One of the first sea songs/chanteys I ever learned from the singing of WW1 US Navy Bosun Mr. Urial (? I think that was his name… I was around 10 yrs old and I almost never called him by name but simply said “Hello, Sir”). He sang several songs that he had learned while working aboard a U-boat chaser and every one of them were off-colour and sometimes quite bawdy. I don’t recall all the verses he sang but a couple of years later I obtained a copy of “Heart of Oak” by the X-Seamans Institute… Bernie Clay sings the lead.
There are at least several chanteys/sea songs by the name of “Fire Down Below” all with a similar theme; the fire down below is not that the vessel is on fire but rather the individual or group referred to is in a state of passion = ie: mostly horny, but sometimes an angry passion. You can let your imagination fill in the blanks! Stan Hugill states that this was a pumping chantey (he preferred the spelling of shanty) and later a capstan chantey but there’s another source (Mr. Urial) that suggested that it was sometime’s utilized as a rowing chantey. Hugill goes on to describe it as one of the last shanties sung aboard a British squarerigger. He was the shantyman who sang it on the four masted barque Garthpool just before it wrecked on Ponta Reef, Cape Verde Islands in October 1929.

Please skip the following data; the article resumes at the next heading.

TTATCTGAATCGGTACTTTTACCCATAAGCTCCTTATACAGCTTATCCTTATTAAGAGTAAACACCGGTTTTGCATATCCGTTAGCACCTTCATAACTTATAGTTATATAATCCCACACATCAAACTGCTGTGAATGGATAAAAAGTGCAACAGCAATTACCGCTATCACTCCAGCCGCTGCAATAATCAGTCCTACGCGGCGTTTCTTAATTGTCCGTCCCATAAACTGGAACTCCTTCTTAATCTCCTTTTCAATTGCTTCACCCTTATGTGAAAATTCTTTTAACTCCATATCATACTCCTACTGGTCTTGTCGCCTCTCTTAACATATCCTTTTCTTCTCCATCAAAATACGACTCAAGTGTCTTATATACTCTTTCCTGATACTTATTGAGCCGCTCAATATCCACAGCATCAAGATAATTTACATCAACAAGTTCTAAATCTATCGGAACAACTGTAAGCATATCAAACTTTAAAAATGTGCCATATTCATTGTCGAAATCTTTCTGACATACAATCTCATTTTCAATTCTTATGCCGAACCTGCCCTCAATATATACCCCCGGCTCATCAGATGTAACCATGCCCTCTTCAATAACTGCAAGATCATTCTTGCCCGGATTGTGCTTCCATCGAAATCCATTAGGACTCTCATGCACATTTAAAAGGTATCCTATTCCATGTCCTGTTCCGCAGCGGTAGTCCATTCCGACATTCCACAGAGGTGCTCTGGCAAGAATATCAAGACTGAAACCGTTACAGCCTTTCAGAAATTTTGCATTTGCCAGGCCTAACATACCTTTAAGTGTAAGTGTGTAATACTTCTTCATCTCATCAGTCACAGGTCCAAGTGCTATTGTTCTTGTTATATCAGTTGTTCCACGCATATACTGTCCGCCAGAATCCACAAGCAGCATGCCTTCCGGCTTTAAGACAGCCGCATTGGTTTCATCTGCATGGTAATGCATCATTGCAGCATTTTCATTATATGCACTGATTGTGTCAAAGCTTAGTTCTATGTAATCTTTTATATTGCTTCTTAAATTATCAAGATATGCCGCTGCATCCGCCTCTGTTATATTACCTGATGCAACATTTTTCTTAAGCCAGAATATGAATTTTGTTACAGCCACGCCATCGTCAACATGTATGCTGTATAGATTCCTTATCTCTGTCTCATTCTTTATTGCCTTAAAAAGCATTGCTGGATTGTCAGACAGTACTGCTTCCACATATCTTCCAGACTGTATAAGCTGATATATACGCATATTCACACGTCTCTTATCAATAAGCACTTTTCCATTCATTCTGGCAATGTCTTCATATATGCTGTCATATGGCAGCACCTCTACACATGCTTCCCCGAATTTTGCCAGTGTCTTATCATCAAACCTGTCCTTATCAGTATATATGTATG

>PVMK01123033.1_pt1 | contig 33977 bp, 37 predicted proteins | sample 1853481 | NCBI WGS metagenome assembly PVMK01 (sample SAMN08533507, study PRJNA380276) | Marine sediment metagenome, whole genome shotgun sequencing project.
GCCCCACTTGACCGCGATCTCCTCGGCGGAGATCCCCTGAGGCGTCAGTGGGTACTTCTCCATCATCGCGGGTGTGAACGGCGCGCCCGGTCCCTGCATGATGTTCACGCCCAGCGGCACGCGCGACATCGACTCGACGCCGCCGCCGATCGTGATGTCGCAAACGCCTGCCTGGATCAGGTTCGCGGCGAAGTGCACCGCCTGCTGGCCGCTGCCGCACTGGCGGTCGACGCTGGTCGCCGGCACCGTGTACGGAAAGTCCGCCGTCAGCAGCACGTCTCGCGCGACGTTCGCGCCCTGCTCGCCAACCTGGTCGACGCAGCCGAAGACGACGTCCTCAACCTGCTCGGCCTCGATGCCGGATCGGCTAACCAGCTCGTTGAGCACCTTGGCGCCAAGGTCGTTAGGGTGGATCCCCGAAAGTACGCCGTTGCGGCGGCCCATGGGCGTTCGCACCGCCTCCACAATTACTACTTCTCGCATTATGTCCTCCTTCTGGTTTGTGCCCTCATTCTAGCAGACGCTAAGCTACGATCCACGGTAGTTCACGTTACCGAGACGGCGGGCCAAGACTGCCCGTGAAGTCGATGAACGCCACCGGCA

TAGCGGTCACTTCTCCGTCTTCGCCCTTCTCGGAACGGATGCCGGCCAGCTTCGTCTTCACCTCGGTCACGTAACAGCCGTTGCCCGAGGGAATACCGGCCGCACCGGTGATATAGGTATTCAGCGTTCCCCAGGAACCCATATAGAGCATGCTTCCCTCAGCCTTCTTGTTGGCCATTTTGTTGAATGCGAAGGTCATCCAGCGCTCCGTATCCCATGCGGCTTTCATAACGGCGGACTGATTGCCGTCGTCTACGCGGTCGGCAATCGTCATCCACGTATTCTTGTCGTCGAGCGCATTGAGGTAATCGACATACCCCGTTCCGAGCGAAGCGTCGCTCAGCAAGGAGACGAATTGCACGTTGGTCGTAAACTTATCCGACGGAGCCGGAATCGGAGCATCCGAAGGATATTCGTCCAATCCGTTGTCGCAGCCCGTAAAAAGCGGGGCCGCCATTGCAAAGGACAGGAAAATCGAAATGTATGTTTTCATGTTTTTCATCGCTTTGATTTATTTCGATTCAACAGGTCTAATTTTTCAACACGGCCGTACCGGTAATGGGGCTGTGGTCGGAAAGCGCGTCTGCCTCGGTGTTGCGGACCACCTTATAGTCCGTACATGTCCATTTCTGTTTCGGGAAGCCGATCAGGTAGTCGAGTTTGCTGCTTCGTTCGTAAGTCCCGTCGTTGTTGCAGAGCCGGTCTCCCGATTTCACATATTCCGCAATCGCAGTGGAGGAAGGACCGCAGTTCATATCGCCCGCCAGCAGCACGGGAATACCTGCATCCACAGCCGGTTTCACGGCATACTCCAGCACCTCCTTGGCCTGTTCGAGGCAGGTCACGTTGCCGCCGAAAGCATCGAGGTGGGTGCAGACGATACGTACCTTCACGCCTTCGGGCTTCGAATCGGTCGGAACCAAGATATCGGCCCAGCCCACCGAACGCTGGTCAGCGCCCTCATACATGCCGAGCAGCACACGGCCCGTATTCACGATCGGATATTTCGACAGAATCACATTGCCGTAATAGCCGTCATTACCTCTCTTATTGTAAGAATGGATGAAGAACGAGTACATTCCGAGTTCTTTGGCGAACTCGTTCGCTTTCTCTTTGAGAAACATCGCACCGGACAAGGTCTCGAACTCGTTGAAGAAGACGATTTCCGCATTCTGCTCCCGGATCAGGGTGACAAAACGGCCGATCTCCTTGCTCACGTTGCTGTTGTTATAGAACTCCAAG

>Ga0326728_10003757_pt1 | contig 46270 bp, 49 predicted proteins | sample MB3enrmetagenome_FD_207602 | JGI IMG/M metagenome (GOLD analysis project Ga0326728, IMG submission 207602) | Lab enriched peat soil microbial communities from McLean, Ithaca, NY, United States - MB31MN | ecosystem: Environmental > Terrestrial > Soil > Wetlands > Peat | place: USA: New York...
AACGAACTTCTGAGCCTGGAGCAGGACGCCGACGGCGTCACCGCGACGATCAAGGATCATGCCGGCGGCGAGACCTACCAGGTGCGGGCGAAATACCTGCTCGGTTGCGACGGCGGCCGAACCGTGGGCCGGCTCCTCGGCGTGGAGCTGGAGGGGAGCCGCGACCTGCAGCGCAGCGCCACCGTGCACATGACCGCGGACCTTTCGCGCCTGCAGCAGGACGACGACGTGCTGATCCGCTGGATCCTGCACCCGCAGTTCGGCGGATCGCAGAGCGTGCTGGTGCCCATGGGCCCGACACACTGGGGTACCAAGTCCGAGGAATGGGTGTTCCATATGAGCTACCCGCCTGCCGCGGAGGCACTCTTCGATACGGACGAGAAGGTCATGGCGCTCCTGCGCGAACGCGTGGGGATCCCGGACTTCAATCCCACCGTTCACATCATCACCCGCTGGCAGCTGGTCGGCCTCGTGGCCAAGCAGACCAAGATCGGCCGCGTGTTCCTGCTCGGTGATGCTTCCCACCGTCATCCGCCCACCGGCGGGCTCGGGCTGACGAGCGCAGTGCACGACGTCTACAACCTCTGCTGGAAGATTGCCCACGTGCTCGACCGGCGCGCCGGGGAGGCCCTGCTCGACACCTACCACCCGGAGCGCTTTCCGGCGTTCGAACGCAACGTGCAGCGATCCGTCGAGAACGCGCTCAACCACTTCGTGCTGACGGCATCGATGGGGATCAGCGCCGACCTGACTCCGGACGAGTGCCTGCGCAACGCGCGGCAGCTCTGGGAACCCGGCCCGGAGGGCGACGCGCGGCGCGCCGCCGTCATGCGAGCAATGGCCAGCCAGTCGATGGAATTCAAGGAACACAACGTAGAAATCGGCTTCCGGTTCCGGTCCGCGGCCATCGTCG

She was just a village maiden with her red and rosy cheeks
To me way, hay, hee, high, ho!
She went to church and Sunday school and sang those anthems sweet
And there’s fire down below!
Well the parson was a misery, so scraggy and so thin,
Says he, “You wretched shellbacks, if you lead a life of sin,”
He took his text from Malachi and swung a weary face,
I took French leave and sailed away, and then I fell from grace.
‘Cause the parson had a daughter; she was sweet as sugar candy,
I says to her, “Us sailors would make lovers neat and handy.”
She set to me, “You sailors is a bunch o’ bloody liars,***
You all get drunk and fall asleep and leave me still on fire!
She was a very naughty gal, this parson’s only daughter,
She’d go on down unto a creek to wash her locks** in water.
There’s fire in the cabin, boys, and in the galley too,
But there’s no fire in the fo’c’sle and so cold is the crew.
There’s fire up aloft, me boys, there’s fire down a-low,
There’s fire in the bosun’s pipe*; it’s time for us to go!
* The silver call hanging around the neck and utilized by the ship’s boatswain or “bo’sun” (and his mates) was named a “pipe”, not a “whistle”. The sounds he made upon it were referred to as “calls” although I’ve seen some old sailor writings refer to them as “tunes”.
** Mr. Urial sang this in 1977 as “ass” rather than “locks”.
*** “fuckin’ liars”